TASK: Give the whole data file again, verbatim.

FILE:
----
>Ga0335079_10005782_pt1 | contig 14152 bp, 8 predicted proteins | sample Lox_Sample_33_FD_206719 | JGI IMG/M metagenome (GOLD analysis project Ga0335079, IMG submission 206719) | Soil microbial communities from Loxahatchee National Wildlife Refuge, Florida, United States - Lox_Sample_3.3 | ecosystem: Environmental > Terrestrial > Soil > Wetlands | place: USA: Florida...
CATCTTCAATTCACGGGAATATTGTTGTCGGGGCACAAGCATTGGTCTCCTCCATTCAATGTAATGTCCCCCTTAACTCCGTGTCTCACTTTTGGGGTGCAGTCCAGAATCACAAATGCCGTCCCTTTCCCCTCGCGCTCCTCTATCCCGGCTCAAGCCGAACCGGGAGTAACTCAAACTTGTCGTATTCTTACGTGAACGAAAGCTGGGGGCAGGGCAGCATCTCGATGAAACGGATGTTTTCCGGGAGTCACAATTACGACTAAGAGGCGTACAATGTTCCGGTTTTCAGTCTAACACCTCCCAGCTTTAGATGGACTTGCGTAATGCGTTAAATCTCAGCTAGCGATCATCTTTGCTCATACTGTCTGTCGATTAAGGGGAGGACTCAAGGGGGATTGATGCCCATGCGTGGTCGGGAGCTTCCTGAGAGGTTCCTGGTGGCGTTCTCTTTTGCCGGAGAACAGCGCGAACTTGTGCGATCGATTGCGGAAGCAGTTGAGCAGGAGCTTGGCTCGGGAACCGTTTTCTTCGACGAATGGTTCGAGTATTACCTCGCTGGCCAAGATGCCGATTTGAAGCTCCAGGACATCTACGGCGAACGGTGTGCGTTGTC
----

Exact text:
>Ga0335079_10005782_pt1 | contig 14152 bp, 8 predicted proteins | sample Lox_Sample_33_FD_206719 | JGI IMG/M metagenome (GOLD analysis project Ga0335079, IMG submission 206719) | Soil microbial communities from Loxahatchee National Wildlife Refuge, Florida, United States - Lox_Sample_3.3 | ecosystem: Environmental > Terrestrial > Soil > Wetlands | place: USA: Florida...
CATCTTCAATTCACGGGAATATTGTTGTCGGGGCACAAGCATTGGTCTCCTCCATTCAATGTAATGTCCCCCTTAACTCCGTGTCTCACTTTTGGGGTGCAGTCCAGAATCACAAATGCCGTCCCTTTCCCCTCGCGCTCCTCTATCCCGGCTCAAGCCGAACCGGGAGTAACTCAAACTTGTCGTATTCTTACGTGAACGAAAGCTGGGGGCAGGGCAGCATCTCGATGAAACGGATGTTTTCCGGGAGTCACAATTACGACTAAGAGGCGTACAATGTTCCGGTTTTCAGTCTAACACCTCCCAGCTTTAGATGGACTTGCGTAATGCGTTAAATCTCAGCTAGCGATCATCTTTGCTCATACTGTCTGTCGATTAAGGGGAGGACTCAAGGGGGATTGATGCCCATGCGTGGTCGGGAGCTTCCTGAGAGGTTCCTGGTGGCGTTCTCTTTTGCCGGAGAACAGCGCGAACTTGTGCGATCGATTGCGGAAGCAGTTGAGCAGGAGCTTGGCTCGGGAACCGTTTTCTTCGACGAATGGTTCGAGTATTACCTCGCTGGCCAAGATGCCGATTTGAAGCTCCAGGACATCTACGGCGAACGGTGTGCGTTGTC